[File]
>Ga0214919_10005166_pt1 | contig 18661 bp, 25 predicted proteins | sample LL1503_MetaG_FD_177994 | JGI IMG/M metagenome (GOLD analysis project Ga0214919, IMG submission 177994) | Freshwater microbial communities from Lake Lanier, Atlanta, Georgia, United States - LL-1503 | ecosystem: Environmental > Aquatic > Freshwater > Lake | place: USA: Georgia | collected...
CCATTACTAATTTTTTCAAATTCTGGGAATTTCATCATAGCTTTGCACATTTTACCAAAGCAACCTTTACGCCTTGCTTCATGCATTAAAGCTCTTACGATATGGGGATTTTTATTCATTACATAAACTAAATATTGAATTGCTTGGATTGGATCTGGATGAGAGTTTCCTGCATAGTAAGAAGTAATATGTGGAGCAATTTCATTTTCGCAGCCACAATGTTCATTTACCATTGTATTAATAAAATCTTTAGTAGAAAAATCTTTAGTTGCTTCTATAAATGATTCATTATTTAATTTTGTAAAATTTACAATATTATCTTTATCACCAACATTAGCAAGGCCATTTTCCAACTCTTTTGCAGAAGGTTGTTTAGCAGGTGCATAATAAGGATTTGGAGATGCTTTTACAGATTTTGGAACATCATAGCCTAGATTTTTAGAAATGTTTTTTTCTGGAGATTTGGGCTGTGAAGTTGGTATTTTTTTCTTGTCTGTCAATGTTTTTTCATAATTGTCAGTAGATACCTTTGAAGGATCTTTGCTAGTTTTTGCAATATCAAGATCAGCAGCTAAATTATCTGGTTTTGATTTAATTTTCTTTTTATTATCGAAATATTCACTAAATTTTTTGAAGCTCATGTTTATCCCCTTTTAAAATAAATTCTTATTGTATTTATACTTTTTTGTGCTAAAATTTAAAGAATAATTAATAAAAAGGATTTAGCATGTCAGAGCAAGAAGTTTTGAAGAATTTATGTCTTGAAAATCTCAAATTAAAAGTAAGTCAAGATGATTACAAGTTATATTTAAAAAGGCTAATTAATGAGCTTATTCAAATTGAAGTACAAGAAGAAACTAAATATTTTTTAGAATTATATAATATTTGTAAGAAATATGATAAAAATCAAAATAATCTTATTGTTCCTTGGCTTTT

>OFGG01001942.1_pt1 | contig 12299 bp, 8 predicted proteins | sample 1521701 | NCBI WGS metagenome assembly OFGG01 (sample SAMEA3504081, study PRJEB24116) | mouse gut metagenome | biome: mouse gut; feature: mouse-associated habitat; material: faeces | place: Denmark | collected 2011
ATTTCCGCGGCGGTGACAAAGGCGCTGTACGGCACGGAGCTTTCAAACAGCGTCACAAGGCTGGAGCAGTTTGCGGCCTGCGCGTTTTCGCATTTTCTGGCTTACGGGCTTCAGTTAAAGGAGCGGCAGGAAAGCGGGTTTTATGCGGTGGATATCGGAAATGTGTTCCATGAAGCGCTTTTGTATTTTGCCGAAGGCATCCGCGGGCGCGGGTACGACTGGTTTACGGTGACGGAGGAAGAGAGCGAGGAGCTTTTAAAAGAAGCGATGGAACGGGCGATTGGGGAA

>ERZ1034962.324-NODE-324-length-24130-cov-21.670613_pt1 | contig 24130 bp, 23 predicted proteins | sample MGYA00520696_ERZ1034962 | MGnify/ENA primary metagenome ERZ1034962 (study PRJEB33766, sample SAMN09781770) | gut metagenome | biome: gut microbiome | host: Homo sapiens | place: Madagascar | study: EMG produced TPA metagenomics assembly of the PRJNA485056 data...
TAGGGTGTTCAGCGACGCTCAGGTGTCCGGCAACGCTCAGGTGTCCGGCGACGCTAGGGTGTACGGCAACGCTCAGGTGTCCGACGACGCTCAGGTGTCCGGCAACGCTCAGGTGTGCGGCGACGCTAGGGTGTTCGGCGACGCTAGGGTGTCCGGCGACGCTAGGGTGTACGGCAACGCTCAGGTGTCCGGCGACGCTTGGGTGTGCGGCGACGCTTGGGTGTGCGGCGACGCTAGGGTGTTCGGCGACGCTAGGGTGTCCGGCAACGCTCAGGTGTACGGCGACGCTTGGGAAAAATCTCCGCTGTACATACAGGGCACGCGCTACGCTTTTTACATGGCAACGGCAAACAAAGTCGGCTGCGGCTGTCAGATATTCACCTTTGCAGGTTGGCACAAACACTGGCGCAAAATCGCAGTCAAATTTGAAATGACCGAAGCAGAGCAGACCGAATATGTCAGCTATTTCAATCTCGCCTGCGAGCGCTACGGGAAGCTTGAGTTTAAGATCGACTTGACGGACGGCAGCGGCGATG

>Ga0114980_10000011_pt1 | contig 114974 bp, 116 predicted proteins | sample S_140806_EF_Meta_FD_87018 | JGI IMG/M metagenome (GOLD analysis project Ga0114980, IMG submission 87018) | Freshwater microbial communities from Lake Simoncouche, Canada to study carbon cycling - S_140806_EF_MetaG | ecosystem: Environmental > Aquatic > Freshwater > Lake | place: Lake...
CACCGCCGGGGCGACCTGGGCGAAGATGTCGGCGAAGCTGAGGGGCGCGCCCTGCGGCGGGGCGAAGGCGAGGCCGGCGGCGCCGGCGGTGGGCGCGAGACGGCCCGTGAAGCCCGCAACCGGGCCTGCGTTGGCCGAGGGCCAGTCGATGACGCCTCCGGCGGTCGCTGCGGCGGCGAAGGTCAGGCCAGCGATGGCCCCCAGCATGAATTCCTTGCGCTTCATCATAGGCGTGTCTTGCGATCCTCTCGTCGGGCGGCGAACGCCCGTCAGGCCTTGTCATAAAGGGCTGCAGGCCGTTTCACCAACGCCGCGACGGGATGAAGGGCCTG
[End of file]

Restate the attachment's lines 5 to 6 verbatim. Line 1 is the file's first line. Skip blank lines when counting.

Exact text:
>ERZ1034962.324-NODE-324-length-24130-cov-21.670613_pt1 | contig 24130 bp, 23 predicted proteins | sample MGYA00520696_ERZ1034962 | MGnify/ENA primary metagenome ERZ1034962 (study PRJEB33766, sample SAMN09781770) | gut metagenome | biome: gut microbiome | host: Homo sapiens | place: Madagascar | study: EMG produced TPA metagenomics assembly of the PRJNA485056 data...
TAGGGTGTTCAGCGACGCTCAGGTGTCCGGCAACGCTCAGGTGTCCGGCGACGCTAGGGTGTACGGCAACGCTCAGGTGTCCGACGACGCTCAGGTGTCCGGCAACGCTCAGGTGTGCGGCGACGCTAGGGTGTTCGGCGACGCTAGGGTGTCCGGCGACGCTAGGGTGTACGGCAACGCTCAGGTGTCCGGCGACGCTTGGGTGTGCGGCGACGCTTGGGTGTGCGGCGACGCTAGGGTGTTCGGCGACGCTAGGGTGTCCGGCAACGCTCAGGTGTACGGCGACGCTTGGGAAAAATCTCCGCTGTACATACAGGGCACGCGCTACGCTTTTTACATGGCAACGGCAAACAAAGTCGGCTGCGGCTGTCAGATATTCACCTTTGCAGGTTGGCACAAACACTGGCGCAAAATCGCAGTCAAATTTGAAATGACCGAAGCAGAGCAGACCGAATATGTCAGCTATTTCAATCTCGCCTGCGAGCGCTACGGGAAGCTTGAGTTTAAGATCGACTTGACGGACGGCAGCGGCGATG